I live in a town of 5,500 folks in Colorado. We are rural, agricultural and have a large Hispanic population. I am fifty five and have been self-employed most all my adult life. Times were becoming difficult in my business and I knew I was not going to survive without making some changes.
More and more, Hispanic restaurants, 'Tiendas' and cultural enterprises began to sprout. About 5 years ago, it began to dawn on me that we are not serving our Mexican/Central and South American neighbors.
My business, our thrust was only to the whites. I have, a natural affinity for these folks (Hispanics), especially when they are first or second generation and began to research some possibilities for gaining their business.
Little by little I started. I took a local Community College course in Conversational Spanish; I made trips to Costa Rica, Mexico and also took pictures of and studied conditions, of retail establishments and, more exactly, observed just what these groups of people were seeking here, in the United States. I began to immerse myself in the culture and the language; learning, talking, listening and watching.
Over the next two years, I began to establish, and implement a plan. I found wholesale sources for imported Mexican goods. I realized that many of the people who live here could not read English, and did not know the difference between Prell Shampoo and Palmolive Dish Detergent. They went into our HUGE stores, aghast. There is So much available, so little knowledge.
I began to realize that they had their own, familiar products, back home. This was the beginning of my thinking. That is what started my foray into the world of the Hispanic Culture and this story.
In November of 2001, I opened a Tienda. We feature meat (geared to the Hispanic taste), produce, canned and dry goods ... all imported from Latin America, or geared to their lifestyle, their likes and tastes.
It was odd. Here I am, a Gringo, 6'3", pleasant attitude, nice looking, but little ability to communicate, yet, I am amiable, gentle, kind and open to them. As far as I know, nobody (no Anglo) in this county is open to the Hispanics. Because of the financial depth of my other business, I was able to tough it out and our sales began to grow, especially as I added other services and products.
In about a year, all the other Hispanic tiendas had closed in our area. I was the only one left. It was a surprise, but I was very pleased with the friendship and support of more and more of their business, their support. We had added the services, the sending of money grams to families in Mexico and Central and South America, Photo ID's (not official, but some picture ID for them to carry and have), and many products they couldn't get at the larger and more American stores.
We also have one other thing that others don't have; I hire really nice looking chicas(girls) to wait on the customers. They were exclusively Spanish Speakers, Single, and it began to draw the single male clients, without regard to other motivations to shop elsewhere.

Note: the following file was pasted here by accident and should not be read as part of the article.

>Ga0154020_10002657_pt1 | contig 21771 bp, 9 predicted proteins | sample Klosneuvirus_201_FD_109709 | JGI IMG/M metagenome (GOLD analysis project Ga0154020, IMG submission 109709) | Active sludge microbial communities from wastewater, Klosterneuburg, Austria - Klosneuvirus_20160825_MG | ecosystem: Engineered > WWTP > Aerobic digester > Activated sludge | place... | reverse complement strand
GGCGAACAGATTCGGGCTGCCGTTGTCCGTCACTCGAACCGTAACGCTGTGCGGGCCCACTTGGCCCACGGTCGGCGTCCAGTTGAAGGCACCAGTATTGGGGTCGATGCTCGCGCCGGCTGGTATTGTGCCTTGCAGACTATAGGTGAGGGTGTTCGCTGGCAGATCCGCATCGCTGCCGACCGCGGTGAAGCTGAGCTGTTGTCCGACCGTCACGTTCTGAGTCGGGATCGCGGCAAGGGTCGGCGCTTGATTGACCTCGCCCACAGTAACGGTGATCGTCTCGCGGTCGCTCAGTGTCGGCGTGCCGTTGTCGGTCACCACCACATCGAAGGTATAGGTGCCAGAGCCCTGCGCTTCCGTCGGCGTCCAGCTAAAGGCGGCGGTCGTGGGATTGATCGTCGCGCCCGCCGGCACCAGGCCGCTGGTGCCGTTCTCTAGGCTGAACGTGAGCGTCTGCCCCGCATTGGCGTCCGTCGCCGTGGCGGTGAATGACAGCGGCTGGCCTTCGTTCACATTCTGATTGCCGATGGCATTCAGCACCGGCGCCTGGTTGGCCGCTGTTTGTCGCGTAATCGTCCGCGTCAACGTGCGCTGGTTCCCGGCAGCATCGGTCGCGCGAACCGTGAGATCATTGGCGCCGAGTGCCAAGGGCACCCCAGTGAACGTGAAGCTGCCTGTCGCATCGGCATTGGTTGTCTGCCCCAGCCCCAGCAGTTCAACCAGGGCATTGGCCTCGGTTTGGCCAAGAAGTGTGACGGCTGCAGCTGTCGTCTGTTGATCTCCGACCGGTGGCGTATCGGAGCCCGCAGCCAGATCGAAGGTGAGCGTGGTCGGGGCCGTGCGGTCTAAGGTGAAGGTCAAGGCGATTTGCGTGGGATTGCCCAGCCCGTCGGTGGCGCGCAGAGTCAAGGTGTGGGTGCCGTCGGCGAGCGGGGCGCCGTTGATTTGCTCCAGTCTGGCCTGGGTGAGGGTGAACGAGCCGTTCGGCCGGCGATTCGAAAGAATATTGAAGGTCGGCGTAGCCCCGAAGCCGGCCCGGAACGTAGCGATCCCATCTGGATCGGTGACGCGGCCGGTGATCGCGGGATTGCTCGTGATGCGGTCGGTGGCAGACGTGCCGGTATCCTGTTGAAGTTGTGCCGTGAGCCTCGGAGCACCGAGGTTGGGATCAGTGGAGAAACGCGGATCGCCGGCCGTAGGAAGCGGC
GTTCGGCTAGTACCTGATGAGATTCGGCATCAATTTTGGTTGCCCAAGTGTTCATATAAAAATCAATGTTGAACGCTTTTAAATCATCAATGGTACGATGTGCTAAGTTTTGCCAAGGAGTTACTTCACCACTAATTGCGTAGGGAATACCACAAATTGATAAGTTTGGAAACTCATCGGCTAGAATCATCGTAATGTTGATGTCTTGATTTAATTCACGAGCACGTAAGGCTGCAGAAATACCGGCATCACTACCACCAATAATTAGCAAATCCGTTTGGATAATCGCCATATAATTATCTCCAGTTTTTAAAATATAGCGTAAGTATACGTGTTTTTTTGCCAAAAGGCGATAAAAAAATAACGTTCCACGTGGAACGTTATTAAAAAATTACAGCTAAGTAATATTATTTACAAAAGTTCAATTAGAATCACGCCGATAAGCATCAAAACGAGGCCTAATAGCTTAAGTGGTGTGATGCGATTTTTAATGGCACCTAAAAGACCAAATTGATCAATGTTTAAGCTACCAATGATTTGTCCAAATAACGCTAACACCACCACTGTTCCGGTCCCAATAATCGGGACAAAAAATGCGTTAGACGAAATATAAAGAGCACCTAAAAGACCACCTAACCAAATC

I went through a number of girls. Over the past few years, they came and they went. Though I am single, and, over their age limit, I began to learn the language, became a 'compa' to many of the clients. Many housewives, many single men have frequented my business. We aren't exactly kicking ass, but we are more than holding our own, now.
Then, came Dulce (this means, 'sweet' in Spanish) Lopez. Maria, my main girl was pregnant ... I would need to replace her soon.
In comes this 27 year- old knockout, looking for work. She had been abused in Mexico, both by her dad and her husband. She had been living on the streets in Mexico since age 12, gotten married at 15, had two children and her husband ran off with another woman ... leaving her alone, with two kids. She left her kids with family and made the trek to America. I don't know how long she has been here, but she has her green card and social security card, so I hired her. Truthfully, she had a forged id card and the Government wasn't cracking down yet so it was easy to hire her.
Dulce's trek to the Northeastern part of Colorado is a story of resolve, strength and determination unlike any I've personally witnessed.
She left the town of Hermosillo in Sonora, hitchhiking and walking to the border town of Aqua Prieta, where a Coyote smuggled her across the border into Arizona. She walked in desert heat, without food and little water for two weeks. They rendesvoued with another Coyote in Tucson where she was loaded like cattle into a van, one of thirty people in a van built to carry fifteen.
Her destination was to be Denver, but they took the Southern route, dropping other companero's off along I-40, not going into Colorado at all.
Dulce said she was raped several times, went without food, sleep and any help at all for two solid weeks. She landed in Nashville, when they dumped her out.
Eventually, by selling herself to other Mexicans along the way, she made it to Colorado.